Japan braces for likely landfall from strong typhoon

Japan braces for likely landfall from strong typhoon

However, Mr Douty said: "Highest-sustained winds at landfall can be about 145 to 160 km/h (90 to 100 mph), which will have the potential to cause significant damage".

Japan has been hit by a succession of typhoons recently, with western parts of the country devastated by massive flooding and landslides that left more than 220 people dead.

Almost 600 flights were cancelled, including several worldwide flights departing and arriving at Nagoya and Osaka, along with ferries connecting ports in western Japan.

Local media said more than a million households were left without power by the storm, and evacuation advisories were issued for almost 1.2 million people, though only another 16,000 were under stronger - though still not mandatory - evacuation orders.

It has also warned of potential strong waves, floods and landslides as Jebi could be the strongest typhoon in 25 years.

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Typhoon Jebi, with winds of up to 216 kilometres (135 miles) per hour, swept a tanker anchored in Osaka Bay into a bridge and partially flooded Kansai International Airport on an island in the bay.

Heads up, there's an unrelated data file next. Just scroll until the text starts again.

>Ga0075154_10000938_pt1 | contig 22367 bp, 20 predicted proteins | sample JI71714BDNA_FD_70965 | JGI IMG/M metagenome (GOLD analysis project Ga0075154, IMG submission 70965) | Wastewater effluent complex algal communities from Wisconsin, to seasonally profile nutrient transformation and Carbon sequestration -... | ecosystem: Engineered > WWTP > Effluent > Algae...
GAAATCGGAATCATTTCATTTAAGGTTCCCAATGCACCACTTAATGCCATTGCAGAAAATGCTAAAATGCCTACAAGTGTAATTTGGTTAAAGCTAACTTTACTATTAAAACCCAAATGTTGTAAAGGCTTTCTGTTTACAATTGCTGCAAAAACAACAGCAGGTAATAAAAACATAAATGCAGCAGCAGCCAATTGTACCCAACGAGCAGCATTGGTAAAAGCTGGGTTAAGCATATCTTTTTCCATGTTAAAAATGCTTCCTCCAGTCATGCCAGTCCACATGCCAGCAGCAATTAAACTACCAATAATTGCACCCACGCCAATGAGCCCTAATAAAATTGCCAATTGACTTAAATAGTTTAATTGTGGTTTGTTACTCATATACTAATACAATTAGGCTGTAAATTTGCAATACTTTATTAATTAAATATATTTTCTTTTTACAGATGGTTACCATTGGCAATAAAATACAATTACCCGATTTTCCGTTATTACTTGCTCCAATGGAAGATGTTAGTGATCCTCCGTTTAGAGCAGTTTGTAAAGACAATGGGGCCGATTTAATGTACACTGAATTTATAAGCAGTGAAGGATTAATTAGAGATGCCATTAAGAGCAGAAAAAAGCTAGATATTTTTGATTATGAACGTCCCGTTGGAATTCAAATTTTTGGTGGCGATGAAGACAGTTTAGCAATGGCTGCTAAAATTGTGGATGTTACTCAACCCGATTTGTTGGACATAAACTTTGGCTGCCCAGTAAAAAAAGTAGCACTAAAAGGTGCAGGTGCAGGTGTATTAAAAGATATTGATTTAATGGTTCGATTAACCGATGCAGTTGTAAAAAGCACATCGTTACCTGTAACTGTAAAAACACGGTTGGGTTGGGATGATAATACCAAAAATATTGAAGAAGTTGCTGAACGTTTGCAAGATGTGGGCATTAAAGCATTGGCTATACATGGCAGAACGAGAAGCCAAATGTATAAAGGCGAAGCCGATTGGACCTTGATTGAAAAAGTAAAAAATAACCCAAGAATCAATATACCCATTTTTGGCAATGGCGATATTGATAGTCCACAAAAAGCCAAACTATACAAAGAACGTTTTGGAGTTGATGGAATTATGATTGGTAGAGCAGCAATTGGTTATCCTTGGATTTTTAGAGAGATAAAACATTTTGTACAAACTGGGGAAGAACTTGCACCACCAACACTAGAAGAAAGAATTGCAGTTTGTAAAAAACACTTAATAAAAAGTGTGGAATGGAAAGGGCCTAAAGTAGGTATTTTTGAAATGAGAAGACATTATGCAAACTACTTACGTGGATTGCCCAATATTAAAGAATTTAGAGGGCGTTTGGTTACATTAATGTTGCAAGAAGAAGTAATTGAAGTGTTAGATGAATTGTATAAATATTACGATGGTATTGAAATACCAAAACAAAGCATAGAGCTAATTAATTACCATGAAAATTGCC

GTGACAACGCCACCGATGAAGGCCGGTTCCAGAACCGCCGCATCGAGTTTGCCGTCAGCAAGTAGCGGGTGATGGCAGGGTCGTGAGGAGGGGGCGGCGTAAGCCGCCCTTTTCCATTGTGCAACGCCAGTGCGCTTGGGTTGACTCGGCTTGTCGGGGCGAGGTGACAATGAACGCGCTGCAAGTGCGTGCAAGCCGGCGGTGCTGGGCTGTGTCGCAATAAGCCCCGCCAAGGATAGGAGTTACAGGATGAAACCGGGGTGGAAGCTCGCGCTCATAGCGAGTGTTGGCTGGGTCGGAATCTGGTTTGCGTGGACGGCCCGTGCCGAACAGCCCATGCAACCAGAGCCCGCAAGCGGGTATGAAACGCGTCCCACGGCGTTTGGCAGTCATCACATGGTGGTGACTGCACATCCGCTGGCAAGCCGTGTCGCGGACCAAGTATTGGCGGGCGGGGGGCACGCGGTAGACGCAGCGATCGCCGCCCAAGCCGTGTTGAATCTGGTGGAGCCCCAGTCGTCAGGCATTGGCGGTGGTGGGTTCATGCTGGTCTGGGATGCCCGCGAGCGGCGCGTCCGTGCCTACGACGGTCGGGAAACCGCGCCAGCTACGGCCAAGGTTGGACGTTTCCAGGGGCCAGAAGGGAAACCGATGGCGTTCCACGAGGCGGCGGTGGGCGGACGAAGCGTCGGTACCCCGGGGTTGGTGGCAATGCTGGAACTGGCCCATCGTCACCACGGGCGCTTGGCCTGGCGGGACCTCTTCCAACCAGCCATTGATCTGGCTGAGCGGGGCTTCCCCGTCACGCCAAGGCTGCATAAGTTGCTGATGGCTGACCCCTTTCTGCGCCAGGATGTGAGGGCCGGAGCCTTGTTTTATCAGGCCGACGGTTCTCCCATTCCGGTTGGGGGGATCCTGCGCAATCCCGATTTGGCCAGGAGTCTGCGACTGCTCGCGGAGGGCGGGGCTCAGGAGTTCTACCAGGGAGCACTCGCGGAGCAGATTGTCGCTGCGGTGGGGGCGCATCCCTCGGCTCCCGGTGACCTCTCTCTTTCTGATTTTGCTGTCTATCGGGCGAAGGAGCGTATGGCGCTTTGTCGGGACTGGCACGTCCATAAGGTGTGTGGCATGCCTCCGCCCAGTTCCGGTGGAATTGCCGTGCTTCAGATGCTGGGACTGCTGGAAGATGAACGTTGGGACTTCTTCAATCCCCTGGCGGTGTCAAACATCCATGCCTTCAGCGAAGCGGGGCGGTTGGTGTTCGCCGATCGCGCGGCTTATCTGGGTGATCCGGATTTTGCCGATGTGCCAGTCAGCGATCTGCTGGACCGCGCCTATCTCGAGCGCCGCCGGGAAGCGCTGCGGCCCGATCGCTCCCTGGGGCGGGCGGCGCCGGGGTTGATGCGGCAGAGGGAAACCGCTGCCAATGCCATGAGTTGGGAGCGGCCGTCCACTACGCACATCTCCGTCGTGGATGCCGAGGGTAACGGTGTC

Japan's Meteorological Agency says residents of areas that may be hit by a powerful typhoon should take safety precautions and be ready to evacuate quickly.

"Rainstorms will likely intensify suddenly as the typhoon is approaching while picking up speed", the official said, warning people to prepare for evacuations and not go outside unless absolutely necessary.

Shinzo Abe, the prime minister, urged people not to wait for mandatory evacuation orders to abandon their homes as Typhoon Jebi, known as Typhoon 21 in Japan, struck the island of Shikoku and the centre and west of the main island of Honshu.

The typhoon was downgraded to "strong" after it made landfall.

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He also instructed his cabinet to "take all measures possible".

Televised footage showed waves hammer into the Japanese coastline and is expected to cause high tides later today.

The weather agency's chief forecaster Ryuta Kurora said Jebi is the strongest storm to hit Japan since 1993. Many schools have been shut in the affected areas as well.

More than 175,000 people lost power in western Japan, according to the Ministry of Economy, Trade and Industry said, while more than a million people were advised to leave their homes by the Fire and Disaster Management Agency said.

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